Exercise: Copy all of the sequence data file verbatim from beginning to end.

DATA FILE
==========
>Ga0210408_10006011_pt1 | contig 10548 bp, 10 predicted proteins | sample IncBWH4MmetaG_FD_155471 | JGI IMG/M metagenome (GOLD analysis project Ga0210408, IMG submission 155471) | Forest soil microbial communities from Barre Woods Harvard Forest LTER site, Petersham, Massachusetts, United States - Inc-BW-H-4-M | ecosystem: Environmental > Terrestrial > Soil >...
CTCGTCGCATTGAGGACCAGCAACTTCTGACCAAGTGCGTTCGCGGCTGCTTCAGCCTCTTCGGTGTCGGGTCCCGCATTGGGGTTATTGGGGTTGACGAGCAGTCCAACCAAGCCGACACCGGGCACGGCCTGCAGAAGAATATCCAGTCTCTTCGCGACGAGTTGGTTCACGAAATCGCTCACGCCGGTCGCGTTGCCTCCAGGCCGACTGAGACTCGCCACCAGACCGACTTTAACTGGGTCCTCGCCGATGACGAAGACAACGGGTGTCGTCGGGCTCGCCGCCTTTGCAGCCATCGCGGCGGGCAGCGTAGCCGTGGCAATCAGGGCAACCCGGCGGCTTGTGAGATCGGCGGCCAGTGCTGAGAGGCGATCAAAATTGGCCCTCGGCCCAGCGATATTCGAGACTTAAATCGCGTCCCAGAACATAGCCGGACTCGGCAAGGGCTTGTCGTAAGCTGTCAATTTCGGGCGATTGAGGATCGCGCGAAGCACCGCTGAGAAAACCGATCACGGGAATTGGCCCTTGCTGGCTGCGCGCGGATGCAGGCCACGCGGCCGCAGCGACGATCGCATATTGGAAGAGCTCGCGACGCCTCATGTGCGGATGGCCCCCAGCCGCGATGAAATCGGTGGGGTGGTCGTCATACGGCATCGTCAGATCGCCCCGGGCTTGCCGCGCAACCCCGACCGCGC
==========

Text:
>Ga0210408_10006011_pt1 | contig 10548 bp, 10 predicted proteins | sample IncBWH4MmetaG_FD_155471 | JGI IMG/M metagenome (GOLD analysis project Ga0210408, IMG submission 155471) | Forest soil microbial communities from Barre Woods Harvard Forest LTER site, Petersham, Massachusetts, United States - Inc-BW-H-4-M | ecosystem: Environmental > Terrestrial > Soil >...
CTCGTCGCATTGAGGACCAGCAACTTCTGACCAAGTGCGTTCGCGGCTGCTTCAGCCTCTTCGGTGTCGGGTCCCGCATTGGGGTTATTGGGGTTGACGAGCAGTCCAACCAAGCCGACACCGGGCACGGCCTGCAGAAGAATATCCAGTCTCTTCGCGACGAGTTGGTTCACGAAATCGCTCACGCCGGTCGCGTTGCCTCCAGGCCGACTGAGACTCGCCACCAGACCGACTTTAACTGGGTCCTCGCCGATGACGAAGACAACGGGTGTCGTCGGGCTCGCCGCCTTTGCAGCCATCGCGGCGGGCAGCGTAGCCGTGGCAATCAGGGCAACCCGGCGGCTTGTGAGATCGGCGGCCAGTGCTGAGAGGCGATCAAAATTGGCCCTCGGCCCAGCGATATTCGAGACTTAAATCGCGTCCCAGAACATAGCCGGACTCGGCAAGGGCTTGTCGTAAGCTGTCAATTTCGGGCGATTGAGGATCGCGCGAAGCACCGCTGAGAAAACCGATCACGGGAATTGGCCCTTGCTGGCTGCGCGCGGATGCAGGCCACGCGGCCGCAGCGACGATCGCATATTGGAAGAGCTCGCGACGCCTCATGTGCGGATGGCCCCCAGCCGCGATGAAATCGGTGGGGTGGTCGTCATACGGCATCGTCAGATCGCCCCGGGCTTGCCGCGCAACCCCGACCGCGC